The current legal framework is silent on what constitutes ‘harm’. It merely refers to ‘harm’ as a valuable criterion in the calculation of the fair compensation (Recital 35 of Directive 2001/29/EC). The Court of Justice of the European Union, however, affirmed that the fair compensation must necessarily be calculated on the basis of the criterion of the ‘harm’ caused to authors of protected works by the introduction of the private copying exception. The Court did not clarify, however, what exactly should be understood under the notion of ‘harm’.
In order to guarantee more coherence and predictability in the process of setting tariffs, it would be sensible to ensure that the concept of ‘harm’ is interpreted uniformly across the EU. In particular, one needs to assess the value that consumers attach to the additional copies of lawfully acquired content that they make for their personal use. It would allow the estimate of losses incurred by rightholders due to lost licensing opportunities (‘economic harm’), i.e. the additional payment they would have received for these additional copies if there were no exception.
Although such a definition of ‘harm’ is, at its most basic level, not contested by the majority of stakeholders, it seems that views on its practical implications diverge. Some stakeholders are of the opinion that once ‘harm’ is defined uniformly in the above manner, it would still simply refer to the number of copies made by consumers under the private copying exception, and all of them would need to be fully be taken into account when setting the levies.
For others, the definition of ‘harm’ outlined above implies that the customers’ willingness to pay for additional copies decreases proportionally to their number and that, therefore, the hypothetical licence-fee(s) which the rightholder would have obtained – had there been no exception – decreases with each additional copy made.
Such an approach also seems to imply that, in many instances, the value of each additional copy could be so small that the ‘harm’ sustained by the rightholders should be considered as minimal, with no compensation obligation arising. Accordingly, it would be necessary to assess not the actual number of copies made but rather the hypothetical (lower) number of copies that could have been licensed in the absence of the exception.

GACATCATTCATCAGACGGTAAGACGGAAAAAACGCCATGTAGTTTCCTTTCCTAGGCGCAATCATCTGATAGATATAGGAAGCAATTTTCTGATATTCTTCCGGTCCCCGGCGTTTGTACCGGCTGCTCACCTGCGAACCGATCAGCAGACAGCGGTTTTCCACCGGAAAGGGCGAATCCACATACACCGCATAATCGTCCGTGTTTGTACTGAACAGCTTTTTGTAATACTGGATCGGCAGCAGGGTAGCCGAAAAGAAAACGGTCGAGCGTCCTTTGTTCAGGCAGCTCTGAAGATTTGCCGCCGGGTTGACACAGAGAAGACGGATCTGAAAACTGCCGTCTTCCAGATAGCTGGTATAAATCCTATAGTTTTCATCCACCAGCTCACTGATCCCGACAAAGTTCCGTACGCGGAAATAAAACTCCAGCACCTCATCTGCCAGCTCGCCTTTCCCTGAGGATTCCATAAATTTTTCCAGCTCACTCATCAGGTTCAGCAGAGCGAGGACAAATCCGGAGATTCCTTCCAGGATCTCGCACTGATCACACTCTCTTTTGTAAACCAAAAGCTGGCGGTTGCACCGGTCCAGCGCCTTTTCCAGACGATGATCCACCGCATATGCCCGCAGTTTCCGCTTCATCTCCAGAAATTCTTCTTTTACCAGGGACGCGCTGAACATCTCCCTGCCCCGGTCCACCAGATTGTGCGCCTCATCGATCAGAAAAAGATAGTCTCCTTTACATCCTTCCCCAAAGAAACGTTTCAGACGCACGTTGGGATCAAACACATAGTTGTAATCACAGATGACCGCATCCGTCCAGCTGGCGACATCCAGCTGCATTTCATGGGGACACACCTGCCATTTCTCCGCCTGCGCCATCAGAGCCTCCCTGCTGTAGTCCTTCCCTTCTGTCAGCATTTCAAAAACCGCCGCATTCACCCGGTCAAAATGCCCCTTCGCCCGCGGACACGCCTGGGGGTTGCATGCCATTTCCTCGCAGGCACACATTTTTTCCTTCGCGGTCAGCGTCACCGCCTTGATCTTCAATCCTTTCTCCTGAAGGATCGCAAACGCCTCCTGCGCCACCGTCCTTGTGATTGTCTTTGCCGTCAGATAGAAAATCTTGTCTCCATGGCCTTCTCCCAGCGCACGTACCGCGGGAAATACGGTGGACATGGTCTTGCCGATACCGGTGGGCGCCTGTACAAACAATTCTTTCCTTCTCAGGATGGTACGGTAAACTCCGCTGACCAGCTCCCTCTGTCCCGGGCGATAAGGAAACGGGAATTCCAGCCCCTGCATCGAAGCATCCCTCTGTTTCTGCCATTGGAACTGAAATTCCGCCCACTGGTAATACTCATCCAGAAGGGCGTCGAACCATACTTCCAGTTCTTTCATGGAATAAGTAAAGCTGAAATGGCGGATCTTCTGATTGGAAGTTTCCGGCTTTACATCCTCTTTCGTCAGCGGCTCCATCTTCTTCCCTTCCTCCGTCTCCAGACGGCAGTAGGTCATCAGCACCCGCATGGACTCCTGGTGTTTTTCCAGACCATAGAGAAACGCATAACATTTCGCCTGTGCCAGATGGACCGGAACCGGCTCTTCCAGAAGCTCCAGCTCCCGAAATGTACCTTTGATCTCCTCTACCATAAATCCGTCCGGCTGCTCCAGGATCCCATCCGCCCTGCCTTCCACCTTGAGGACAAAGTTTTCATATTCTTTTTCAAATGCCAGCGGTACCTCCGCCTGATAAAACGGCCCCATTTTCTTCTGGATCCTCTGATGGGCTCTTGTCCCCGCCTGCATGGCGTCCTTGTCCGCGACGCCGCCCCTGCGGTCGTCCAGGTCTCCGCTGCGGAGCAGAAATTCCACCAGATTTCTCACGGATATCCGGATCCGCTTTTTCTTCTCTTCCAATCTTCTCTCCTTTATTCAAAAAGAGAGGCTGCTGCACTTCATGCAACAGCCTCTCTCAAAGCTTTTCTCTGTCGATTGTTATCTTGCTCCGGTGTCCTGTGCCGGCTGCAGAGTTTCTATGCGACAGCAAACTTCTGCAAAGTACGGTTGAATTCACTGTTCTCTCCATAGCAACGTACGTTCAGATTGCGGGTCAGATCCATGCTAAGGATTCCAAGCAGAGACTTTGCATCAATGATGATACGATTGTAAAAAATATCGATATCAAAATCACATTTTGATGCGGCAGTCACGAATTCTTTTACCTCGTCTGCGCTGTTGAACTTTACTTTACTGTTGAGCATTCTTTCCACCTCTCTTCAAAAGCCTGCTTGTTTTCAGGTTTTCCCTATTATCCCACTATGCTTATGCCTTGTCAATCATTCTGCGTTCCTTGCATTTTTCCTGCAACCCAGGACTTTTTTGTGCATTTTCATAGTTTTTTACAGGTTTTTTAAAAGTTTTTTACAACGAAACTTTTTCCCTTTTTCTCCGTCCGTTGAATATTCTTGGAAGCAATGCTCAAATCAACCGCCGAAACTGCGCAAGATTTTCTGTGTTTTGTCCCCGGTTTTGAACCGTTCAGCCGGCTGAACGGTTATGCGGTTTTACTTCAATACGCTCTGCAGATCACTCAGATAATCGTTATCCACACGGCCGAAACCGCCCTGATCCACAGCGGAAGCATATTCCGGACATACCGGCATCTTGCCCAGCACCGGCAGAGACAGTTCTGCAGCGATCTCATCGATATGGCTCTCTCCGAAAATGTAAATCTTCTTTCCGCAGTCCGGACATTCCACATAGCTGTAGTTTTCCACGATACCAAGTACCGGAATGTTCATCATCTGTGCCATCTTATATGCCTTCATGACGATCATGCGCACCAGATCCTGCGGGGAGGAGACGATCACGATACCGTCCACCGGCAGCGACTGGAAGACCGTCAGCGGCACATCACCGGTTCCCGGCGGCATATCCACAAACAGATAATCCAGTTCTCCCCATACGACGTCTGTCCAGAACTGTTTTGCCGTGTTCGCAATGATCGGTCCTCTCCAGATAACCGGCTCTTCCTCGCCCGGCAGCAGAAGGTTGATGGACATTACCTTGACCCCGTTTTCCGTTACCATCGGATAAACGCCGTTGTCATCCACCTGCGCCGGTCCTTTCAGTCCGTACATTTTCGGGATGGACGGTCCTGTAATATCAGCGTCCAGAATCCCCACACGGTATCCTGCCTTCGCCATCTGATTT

Since the main rationale underlying the private copying exception is linked to the practical difficulty of the licensing of copies made by consumers for their private use, it is fair and reasonable to compensate rightholders precisely for lost income opportunities, e.g. via the licence agreements they would have concluded if there were no exception.
Moreover, it would be justified for the level of compensation to reflect the actual value attached by consumers to such additional ‘private’ copies. The latter also depends on the form in which the copyright protected content is copied (analogue/digital). For instance, the value a consumer attaches to the fact that he can copy a book (instead of acquiring a subsequent copy of it) is different from the one he attributes to the possibility of copying a CD on multiple devices being in his possession.
Ensure more coherence with regard to the process of setting levies by defining ‘harm‘ uniformly as the value consumers attach to additional copies in question (lost profit)